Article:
The History of Forensic Psychology

Forensic Psychology is the application of the science and profession of psychology to questions and issues relating to law and the legal system. The word “forensic” comes from the Latin word “forensis,” meaning “of the forum,” where the law courts of ancient Rome were held. Today forensic refers to the application of scientific principles and practices to the adversary process where especially knowledgeable scientists play a role.

There are several types of Forensic Psychologists although most fall into three different categories, criminal investigation, courtroom experts, and/or correctional psychiatrists. I decided to focus on the criminal aspect since it interests me the most.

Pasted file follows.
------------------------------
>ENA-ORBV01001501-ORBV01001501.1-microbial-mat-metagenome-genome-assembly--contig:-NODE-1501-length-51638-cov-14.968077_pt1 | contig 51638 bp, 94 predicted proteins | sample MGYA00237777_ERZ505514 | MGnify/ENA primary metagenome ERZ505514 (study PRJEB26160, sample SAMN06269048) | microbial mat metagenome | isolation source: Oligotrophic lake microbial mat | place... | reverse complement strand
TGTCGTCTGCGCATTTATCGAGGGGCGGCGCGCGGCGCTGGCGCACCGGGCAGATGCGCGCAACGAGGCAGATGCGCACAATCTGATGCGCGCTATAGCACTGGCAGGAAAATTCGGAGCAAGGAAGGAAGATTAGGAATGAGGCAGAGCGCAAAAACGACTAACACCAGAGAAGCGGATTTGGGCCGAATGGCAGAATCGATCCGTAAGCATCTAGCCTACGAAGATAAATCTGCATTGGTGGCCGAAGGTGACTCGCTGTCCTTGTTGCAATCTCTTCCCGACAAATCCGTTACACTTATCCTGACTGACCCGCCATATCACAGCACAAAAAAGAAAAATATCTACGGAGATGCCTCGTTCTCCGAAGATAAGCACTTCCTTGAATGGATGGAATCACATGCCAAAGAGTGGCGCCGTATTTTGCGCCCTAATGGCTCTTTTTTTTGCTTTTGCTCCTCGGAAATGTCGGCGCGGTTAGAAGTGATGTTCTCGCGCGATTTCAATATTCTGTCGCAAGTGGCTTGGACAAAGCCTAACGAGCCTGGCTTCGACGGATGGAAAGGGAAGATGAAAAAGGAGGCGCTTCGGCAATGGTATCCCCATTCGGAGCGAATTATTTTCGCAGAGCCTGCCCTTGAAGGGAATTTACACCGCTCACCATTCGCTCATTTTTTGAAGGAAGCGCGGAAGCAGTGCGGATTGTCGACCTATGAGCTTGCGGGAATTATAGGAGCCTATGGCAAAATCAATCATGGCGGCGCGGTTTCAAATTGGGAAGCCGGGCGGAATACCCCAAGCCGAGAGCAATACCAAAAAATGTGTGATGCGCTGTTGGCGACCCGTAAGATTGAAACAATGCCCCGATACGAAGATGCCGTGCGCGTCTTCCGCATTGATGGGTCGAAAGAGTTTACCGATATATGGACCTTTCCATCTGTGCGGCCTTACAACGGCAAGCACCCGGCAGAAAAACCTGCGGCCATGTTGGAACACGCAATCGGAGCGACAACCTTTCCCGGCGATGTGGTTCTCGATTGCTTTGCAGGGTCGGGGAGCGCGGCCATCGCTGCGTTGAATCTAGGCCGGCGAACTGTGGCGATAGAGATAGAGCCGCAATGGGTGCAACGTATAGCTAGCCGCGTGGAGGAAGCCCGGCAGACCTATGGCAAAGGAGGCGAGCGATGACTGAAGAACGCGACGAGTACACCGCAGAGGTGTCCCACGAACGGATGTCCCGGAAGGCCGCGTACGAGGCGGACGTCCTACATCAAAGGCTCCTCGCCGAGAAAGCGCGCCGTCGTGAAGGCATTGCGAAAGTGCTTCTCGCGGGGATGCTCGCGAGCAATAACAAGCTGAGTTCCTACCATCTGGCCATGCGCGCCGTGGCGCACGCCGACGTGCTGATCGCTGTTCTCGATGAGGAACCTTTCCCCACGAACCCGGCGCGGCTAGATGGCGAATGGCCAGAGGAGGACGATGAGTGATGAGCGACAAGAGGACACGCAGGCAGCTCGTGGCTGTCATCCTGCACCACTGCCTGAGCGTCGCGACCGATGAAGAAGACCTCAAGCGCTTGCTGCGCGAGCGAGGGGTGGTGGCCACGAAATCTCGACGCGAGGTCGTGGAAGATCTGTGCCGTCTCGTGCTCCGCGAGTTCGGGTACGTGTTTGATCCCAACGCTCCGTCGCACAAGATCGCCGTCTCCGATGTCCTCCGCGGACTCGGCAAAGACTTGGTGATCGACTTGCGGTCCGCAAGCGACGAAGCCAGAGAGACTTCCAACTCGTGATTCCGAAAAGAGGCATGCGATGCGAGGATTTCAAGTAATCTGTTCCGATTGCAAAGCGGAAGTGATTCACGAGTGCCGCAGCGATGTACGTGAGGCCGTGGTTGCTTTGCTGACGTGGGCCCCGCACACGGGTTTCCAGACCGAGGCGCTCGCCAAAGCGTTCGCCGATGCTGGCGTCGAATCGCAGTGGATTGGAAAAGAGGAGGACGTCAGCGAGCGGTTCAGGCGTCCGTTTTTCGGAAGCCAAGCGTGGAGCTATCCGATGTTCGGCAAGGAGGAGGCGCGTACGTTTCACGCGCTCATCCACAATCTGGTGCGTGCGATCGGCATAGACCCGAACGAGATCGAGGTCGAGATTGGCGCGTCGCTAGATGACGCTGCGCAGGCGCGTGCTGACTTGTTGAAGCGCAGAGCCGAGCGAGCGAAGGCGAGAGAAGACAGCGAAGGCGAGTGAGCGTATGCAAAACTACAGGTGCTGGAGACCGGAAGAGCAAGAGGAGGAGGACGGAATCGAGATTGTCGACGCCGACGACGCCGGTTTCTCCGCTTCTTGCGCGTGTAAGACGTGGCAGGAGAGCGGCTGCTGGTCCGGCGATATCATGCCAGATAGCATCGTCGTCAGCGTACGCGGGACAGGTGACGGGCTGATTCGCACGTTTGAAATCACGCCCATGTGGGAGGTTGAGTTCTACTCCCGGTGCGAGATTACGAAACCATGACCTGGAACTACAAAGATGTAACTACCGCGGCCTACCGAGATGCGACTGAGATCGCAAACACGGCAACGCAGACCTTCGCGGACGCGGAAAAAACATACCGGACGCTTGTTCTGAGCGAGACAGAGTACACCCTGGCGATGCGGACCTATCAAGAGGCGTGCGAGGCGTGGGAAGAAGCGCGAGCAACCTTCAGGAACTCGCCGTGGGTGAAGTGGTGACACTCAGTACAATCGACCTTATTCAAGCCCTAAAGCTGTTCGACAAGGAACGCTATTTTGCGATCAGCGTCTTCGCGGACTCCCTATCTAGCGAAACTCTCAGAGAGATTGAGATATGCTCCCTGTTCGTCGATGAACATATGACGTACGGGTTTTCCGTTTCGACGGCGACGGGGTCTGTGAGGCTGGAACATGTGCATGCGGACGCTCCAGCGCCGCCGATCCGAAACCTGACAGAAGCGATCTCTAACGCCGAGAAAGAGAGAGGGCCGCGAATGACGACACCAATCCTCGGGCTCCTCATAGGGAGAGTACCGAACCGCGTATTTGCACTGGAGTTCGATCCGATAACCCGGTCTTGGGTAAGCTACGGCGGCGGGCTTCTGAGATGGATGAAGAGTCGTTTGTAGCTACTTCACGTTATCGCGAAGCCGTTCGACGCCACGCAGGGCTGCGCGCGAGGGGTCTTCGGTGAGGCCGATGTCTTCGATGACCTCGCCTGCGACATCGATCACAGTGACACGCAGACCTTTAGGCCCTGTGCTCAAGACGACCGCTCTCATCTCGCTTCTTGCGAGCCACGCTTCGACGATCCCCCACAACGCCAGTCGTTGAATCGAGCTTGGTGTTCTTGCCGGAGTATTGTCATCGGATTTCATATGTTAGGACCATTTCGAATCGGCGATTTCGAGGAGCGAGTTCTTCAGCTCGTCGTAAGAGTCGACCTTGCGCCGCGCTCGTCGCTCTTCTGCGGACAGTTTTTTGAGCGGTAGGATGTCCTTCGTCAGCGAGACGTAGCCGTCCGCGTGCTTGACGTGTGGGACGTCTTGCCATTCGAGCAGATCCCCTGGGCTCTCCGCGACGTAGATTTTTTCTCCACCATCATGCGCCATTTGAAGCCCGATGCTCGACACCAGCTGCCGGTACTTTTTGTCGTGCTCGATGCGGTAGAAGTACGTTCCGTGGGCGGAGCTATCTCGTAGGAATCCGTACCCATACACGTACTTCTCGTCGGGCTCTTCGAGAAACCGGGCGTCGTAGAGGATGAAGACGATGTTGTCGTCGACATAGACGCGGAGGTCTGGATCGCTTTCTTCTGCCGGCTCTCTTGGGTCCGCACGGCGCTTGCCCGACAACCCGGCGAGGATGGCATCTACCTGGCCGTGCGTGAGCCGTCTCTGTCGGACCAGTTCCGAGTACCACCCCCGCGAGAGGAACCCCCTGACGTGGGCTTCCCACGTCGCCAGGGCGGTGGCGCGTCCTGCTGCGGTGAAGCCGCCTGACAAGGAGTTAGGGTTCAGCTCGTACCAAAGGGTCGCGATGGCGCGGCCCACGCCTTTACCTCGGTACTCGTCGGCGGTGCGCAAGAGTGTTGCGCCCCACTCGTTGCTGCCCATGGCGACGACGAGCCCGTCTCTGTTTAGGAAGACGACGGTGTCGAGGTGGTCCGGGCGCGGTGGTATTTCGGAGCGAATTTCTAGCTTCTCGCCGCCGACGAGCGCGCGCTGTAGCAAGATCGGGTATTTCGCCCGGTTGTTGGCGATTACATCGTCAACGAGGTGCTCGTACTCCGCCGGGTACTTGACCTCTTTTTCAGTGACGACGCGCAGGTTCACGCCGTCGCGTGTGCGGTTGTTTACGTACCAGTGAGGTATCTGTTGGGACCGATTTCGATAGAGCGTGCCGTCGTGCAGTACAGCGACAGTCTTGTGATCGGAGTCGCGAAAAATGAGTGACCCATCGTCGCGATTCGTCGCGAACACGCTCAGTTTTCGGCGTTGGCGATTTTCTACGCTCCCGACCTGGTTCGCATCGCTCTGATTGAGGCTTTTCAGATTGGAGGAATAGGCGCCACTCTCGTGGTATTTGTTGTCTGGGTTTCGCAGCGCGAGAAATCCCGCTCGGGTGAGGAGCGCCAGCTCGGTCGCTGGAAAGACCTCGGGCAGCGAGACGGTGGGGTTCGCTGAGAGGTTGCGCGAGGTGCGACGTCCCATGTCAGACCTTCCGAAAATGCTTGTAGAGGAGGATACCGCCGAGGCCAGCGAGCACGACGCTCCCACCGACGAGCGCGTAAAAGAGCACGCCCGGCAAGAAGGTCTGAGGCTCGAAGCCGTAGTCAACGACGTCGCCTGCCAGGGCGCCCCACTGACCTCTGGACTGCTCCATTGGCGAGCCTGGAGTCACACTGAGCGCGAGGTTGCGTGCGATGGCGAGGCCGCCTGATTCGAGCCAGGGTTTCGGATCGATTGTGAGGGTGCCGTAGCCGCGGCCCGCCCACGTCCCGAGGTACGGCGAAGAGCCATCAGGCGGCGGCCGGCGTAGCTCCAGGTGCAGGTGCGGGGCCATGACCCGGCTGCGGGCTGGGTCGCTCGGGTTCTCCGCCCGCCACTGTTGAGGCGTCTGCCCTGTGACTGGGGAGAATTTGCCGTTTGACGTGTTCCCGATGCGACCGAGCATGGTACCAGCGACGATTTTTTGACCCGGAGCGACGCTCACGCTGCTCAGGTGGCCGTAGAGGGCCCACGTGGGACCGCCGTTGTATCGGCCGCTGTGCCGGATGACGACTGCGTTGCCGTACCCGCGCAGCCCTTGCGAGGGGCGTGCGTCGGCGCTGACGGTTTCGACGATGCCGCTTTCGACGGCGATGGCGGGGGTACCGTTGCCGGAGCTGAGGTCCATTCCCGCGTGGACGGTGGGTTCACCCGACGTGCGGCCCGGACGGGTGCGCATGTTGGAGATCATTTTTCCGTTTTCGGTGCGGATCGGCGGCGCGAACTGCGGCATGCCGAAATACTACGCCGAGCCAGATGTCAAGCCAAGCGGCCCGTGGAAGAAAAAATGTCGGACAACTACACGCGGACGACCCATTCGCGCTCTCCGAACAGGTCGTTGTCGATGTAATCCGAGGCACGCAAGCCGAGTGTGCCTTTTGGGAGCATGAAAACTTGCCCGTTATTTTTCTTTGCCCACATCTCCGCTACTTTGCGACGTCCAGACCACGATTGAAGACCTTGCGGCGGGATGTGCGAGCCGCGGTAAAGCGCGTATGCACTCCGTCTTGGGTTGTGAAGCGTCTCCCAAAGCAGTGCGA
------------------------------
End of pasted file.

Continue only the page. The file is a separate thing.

Forensic Psychologists can play a number of key roles in a criminal investigation. Immediately following a crime a forensic psychologist may be asked to act as a criminal profiler. Criminal profiling involves the psychologist using their understanding of human behavior, motivation, and pathology to create a psychological profile of an offender. The profiles can be surprisingly accurate. From observations of the crime scene, one can infer the behavioral characteristics of the individual who created it. To a profiler, everyone is a slave to his or her psychological makeup. In turn, profilers use their knowledge of the typical offender to predict not only how the investigators can expect the offender to behave in the future, but also what their physical appearance will likely be. While profiling may seem very exciting, few psychologists are ever involved in this field. There, fortunately, are not a lot of serial offenders out there. Unfortunately, there are even fewer places where one can obtain profiler training.

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